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 About Donald

Don founded Kamakura Corporation in April 1990 and currently serves as its chairman and chief executive officer where he focuses on enterprise wide risk management and modern credit risk technology. His primary financial consulting and research interests involve the practical application of leading edge financial theory to solve critical financial risk management problems. Don was elected to the 50 member RISK Magazine Hall of Fame in 2002 for his work at Kamakura. Read More

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Kamakura Blog


The bankruptcy of Detroit brings new pressure on municipal bond investors and related exchange-traded funds like (HYD) (NUV) (PML) (PZA) (IIM) (NIO) (VMO) specializing in municipal bonds to heighten risk management and to hedge where appropriate. One potential tool in that regard is the single name credit default swap market, which is featured almost constantly in discussions of municipal entity credit risk. A recent example is “ Traders Find Short Bets on Puerto Rico a Challenge,” a Wall Street Journal blog. The author notes.

“Default insurance on Puerto Rico, sold in the form of derivatives called credit-default swaps, is available from few dealer banks. The contracts also have barely traded because the protection is not available to buy in meaningful amounts and disclosures from the Commonwealth have been limited, some market participants said.”

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A number of authors have suggested that credit default swap pricing be used as a basis for setting deposit insurance premiums for banking firms. We re-examine this proposal in this note, the fifth of a semiannual series of reports on credit default swap trading in U.S. bank and bank holding company reference names. This note updates the prior Kamakura Corporation report on credit default swap trading on U.S. banks for the 207 weeks ended December 26, 2014. We find that MBIA Insurance Corporation and Bank of America Corporation were the institutions traded most heavily in the credit default swap market over the 2010 to 2014 period. This updated report also confirms the conclusions of the five prior reports: that there is trading only in the largest or most troubled bank holding companies in United States and that the credit default swap market does not provide a credible basis for pricing deposit insurance of U.S. banks.

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We previously analyzed the trading volume of credit default swaps on international bank reference names on July 14, 2014 for the 207 weeks ending June 27, 2014. This note updates that analysis for the 233 weeks ended December 26, 2014. Of the 1,239 reference names on which credit default swaps were traded during this period, 113 were “international banks,” which we define as a non-U.S. financial institution. Out of the 198,089 observations reported by the Depository Trust & Clearing Corporation, there were 16,349 weekly observations in which an international bank had at least 1 credit default swap traded on its name.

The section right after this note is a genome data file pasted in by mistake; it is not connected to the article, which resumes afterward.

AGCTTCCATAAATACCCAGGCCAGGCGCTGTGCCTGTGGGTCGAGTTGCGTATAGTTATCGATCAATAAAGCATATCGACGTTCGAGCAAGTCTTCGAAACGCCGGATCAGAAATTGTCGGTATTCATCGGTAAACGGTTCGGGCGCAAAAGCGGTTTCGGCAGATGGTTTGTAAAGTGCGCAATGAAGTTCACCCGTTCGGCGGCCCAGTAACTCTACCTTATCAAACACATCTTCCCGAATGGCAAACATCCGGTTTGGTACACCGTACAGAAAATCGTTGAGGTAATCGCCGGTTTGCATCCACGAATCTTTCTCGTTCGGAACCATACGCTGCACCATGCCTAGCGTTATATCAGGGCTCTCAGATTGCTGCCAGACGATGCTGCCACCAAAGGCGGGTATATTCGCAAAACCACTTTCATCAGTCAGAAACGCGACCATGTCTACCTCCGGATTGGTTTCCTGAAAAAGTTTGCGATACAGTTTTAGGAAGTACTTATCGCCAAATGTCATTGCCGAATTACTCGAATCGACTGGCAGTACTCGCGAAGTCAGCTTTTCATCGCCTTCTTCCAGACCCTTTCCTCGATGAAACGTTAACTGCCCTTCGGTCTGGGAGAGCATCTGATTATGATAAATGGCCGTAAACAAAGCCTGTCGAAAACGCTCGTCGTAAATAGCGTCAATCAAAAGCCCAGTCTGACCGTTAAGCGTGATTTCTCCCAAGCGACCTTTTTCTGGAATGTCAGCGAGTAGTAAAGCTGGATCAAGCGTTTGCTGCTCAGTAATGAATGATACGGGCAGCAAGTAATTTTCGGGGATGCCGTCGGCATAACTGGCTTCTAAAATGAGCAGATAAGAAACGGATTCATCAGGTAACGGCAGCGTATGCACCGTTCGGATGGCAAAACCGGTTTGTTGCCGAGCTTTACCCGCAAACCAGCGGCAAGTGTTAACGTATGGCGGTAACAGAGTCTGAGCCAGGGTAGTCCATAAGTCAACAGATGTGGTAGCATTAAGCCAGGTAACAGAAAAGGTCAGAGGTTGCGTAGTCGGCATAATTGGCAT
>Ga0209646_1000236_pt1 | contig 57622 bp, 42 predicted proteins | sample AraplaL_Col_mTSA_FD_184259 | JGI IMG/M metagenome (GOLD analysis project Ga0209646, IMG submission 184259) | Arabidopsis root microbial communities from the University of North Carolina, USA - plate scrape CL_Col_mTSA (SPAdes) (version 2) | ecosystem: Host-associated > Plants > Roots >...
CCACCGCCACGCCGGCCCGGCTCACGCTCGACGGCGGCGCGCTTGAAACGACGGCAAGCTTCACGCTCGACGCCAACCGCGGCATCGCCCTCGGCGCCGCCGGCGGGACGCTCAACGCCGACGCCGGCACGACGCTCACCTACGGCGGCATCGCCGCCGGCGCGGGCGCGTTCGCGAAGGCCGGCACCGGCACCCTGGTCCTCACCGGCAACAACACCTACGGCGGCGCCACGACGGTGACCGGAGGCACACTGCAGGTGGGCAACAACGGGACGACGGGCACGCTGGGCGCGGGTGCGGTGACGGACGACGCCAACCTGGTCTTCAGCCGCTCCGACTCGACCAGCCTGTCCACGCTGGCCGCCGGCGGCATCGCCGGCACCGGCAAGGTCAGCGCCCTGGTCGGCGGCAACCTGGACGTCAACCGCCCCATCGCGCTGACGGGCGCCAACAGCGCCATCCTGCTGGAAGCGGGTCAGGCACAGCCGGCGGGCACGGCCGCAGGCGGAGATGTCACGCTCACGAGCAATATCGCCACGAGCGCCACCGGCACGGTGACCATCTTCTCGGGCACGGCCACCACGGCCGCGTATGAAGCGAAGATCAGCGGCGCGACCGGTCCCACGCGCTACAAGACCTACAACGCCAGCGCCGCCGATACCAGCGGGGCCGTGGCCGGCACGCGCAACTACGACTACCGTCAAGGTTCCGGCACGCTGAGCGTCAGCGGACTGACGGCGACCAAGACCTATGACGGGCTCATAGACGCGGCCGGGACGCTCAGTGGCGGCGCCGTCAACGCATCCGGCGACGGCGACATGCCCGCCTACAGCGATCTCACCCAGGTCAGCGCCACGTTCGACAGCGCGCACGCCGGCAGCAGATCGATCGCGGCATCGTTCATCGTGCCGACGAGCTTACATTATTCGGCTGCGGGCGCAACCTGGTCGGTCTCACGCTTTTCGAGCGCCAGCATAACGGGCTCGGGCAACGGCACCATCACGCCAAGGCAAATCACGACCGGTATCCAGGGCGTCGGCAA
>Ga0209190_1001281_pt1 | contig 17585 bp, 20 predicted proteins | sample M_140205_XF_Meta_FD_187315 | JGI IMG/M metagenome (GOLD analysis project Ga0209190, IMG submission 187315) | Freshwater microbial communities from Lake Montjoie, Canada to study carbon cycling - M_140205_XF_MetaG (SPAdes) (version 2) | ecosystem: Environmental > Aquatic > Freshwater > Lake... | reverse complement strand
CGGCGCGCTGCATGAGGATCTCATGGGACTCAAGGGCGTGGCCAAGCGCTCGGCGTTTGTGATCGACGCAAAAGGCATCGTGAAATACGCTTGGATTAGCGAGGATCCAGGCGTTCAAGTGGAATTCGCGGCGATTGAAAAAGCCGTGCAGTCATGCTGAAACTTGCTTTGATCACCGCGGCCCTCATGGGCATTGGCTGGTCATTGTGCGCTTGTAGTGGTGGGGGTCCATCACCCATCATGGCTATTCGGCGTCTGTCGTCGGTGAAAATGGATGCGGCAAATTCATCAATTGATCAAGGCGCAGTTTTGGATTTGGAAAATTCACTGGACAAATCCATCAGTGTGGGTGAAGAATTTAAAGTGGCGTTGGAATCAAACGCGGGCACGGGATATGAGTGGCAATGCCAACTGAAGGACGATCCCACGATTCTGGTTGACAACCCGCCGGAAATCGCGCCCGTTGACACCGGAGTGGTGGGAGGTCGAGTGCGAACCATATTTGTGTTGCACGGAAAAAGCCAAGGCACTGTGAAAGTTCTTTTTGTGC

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This analysis is the third in a series analyzing the trading volume in single name credit default swaps for the 233 weeks ended December 26, 2014. In this note, we focus on trading in 1,041 non-bank corporate reference names. The highest non-dealer trading volumes are found on “story credits” like J. C. Penney (JCP), Caesars Entertainment Operating Company, Inc. (CZR), Eastman Kodak Company (KODK), RadioShack(RSH), and Arcelormittal (MT).

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Trading volume in the bond and credit default swap markets, particularly the sovereign credit default swap market, is one of the key drivers of profit for major dealers like Bank of America (BAC), Barclays Bank PLC, BNP Paribas (BNPZY), Citigroup (C), Credit Suisse (CS), Deutsche Bank (DB), Goldman Sachs (GS), HSBC Holdings (HSBC), JPMorgan Chase (JPM), Morgan Stanley (MS), The Royal Bank of Scotland Group PLC (RBS), and UBS AG (UBS). This update adds some details to the nice Wall Street Journal study “Where did Europe’s Sovereign CDS Trading Go?” which analyzes the European Commission’s ban on the short sales of sovereign credit default swaps.

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